Eighth-grade math performance has dropped eight points since 2019, and about a third of students in both grades can't read at the minimum required level, according to the National Assessment of Educational Progress (NAEP) report.
NAEP, also known as the "Nation's Report Card," is the only national and continuing assessment program administered by the National Center for Education Statistics (NCES) of the Department of Education. The Nation’s Report Card is the gold standard for measuring student academic achievements. The results released on Oct. 24 were based on tests administered in the spring.
She began her presentation with contexts of the testing results: the pandemic, reduced in-person learning, and increased mental health needs of students. She said she would have to talk to reading experts to find out why students' reading performance lost 30 years of progress.
"We are talking about a really serious erosion of children's capacities to read and count in the next generation of the workforce," Beverly Perdue, former governor of North Carolina and chair of the National Assessment Governing Board, which sets policies and achievement levels for the Nation’s Report Card, said during a media event at the National Press Club in Washington on Oct. 2. “So this becomes a global economic issue for America.”
U.S. Education Secretary Miguel Cardona called the results “appalling” and “unacceptable.”
“This is a moment of truth for education,” he told reporters in a pre-release briefing on Oct. 21.
In a statement, Perdue said students’ learning gaps “predated—but were exacerbated by the pandemic.”
Dr. Vicki Alger, a policy adviser for the Heartland Institute, agreed.
"We should be careful not to make COVID school closures the whole story. School closures made an already bad situation worse. Alarming proportions of students are still not proficient in the core subjects of math and reading," she told The Epoch Times.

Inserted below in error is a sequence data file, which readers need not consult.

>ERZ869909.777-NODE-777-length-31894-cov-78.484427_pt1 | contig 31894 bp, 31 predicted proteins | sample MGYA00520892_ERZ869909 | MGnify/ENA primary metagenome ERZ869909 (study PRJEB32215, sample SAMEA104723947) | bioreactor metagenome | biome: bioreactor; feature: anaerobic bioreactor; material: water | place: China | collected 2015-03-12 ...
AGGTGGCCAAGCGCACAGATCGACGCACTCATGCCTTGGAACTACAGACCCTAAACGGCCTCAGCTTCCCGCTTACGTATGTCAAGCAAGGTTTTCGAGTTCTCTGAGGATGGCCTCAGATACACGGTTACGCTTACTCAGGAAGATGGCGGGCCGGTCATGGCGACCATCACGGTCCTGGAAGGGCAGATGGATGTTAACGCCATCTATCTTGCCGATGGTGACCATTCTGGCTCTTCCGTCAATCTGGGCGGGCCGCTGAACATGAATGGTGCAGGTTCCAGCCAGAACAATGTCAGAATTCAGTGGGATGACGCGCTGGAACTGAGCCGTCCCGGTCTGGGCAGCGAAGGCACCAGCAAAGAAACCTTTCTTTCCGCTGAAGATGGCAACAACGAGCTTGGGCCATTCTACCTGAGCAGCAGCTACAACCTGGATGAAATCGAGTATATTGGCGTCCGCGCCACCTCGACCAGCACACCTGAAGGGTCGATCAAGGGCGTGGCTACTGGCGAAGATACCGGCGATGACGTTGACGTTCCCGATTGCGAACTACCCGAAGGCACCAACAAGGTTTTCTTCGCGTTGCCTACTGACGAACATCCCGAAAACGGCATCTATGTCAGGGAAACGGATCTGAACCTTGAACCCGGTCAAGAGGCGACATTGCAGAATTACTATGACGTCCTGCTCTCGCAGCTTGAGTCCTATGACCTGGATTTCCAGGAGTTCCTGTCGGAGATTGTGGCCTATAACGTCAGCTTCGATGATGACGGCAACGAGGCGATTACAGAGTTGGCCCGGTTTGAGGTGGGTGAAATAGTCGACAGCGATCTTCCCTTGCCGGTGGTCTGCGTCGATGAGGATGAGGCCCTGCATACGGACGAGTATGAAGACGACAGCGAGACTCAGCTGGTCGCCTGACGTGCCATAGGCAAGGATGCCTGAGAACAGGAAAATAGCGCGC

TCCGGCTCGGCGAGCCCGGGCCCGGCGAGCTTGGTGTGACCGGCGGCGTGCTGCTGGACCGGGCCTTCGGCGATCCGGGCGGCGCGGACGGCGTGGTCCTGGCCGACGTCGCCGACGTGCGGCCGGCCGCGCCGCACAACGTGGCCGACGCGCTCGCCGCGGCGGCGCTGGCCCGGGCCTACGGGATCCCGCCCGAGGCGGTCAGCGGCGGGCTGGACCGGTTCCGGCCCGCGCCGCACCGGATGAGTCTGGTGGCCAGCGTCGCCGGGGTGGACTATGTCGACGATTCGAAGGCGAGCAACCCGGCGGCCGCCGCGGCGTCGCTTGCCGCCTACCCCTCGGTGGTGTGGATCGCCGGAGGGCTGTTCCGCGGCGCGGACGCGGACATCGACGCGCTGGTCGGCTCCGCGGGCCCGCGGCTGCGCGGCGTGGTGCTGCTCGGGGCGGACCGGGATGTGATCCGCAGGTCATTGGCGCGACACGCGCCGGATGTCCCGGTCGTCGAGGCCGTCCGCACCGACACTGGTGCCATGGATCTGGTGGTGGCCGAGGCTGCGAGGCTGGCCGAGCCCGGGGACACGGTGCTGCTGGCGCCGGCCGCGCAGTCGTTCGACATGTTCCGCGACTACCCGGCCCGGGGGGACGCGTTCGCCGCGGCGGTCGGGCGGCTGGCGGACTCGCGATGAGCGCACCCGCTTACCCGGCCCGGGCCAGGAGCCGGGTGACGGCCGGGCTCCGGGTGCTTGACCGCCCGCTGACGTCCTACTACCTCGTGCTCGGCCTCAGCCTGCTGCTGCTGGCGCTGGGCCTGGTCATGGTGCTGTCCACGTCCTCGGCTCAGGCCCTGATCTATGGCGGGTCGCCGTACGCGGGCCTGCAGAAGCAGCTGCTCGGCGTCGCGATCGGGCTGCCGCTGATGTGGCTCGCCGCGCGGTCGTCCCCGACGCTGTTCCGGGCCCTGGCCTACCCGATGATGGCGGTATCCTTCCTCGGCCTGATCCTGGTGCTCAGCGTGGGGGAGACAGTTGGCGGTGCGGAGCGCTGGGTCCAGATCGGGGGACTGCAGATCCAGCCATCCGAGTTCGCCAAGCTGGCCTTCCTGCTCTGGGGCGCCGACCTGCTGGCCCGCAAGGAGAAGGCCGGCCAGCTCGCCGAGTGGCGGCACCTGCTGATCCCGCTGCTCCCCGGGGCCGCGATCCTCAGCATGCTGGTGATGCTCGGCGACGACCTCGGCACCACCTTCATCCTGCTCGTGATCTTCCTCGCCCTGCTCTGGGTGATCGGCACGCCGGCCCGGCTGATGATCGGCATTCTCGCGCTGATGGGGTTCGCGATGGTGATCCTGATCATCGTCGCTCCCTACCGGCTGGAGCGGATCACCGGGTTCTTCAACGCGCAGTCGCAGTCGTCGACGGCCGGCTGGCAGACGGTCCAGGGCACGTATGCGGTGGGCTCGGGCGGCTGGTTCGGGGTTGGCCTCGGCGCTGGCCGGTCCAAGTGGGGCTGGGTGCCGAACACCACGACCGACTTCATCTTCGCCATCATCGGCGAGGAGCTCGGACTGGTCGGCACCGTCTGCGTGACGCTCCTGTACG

Virginia Takes ActionsThe Nation’s Report Card also provides a platform for peer comparisons across states. Virginia saw the sharpest decline in the nation in fourth-grade reading scores, 13.6 points since 2017 and three times the national average.
“We must acknowledge the glaring reality that we face together: our nation's children have experienced catastrophic learning loss, and Virginia students are among the hardest hit,” Virginia Gov. Glenn Youngkin said at a press event in Richmond on Oct. 24. “We also must clearly recognize that the underpinnings to this catastrophic performance were decisions that were made long before we had ever heard of COVID-19.”
He said the reason for Virginia’s decline was lowered standards and expectations and gave examples of recent events: the 2017 accreditation standard revision and the lowering of standards for math (2019) and reading (2020) in the Commonwealth’s Standard of Learning tests.
As a result of lowered standards, Virginia’s “honesty gap”—a performance gap between the state and national level—gave parents the false impression that students were doing well, said Jillian Balow, Virginia’s superintendent of public instruction.
Youngkin announced new policies, including investing $30 million in learning loss recovery, $3 million in enhancing teacher recruitment and retention, and releasing the “learning needs dashboard” for students not performing at grade level so parents and teachers could monitor learning recovery status.
He also challenged Virginia school divisions to spend the $2 billion remaining federal K-12 funds. Youngkin said that local school divisions would be required to submit updated spending plans for federal spending funds by Dec. 31.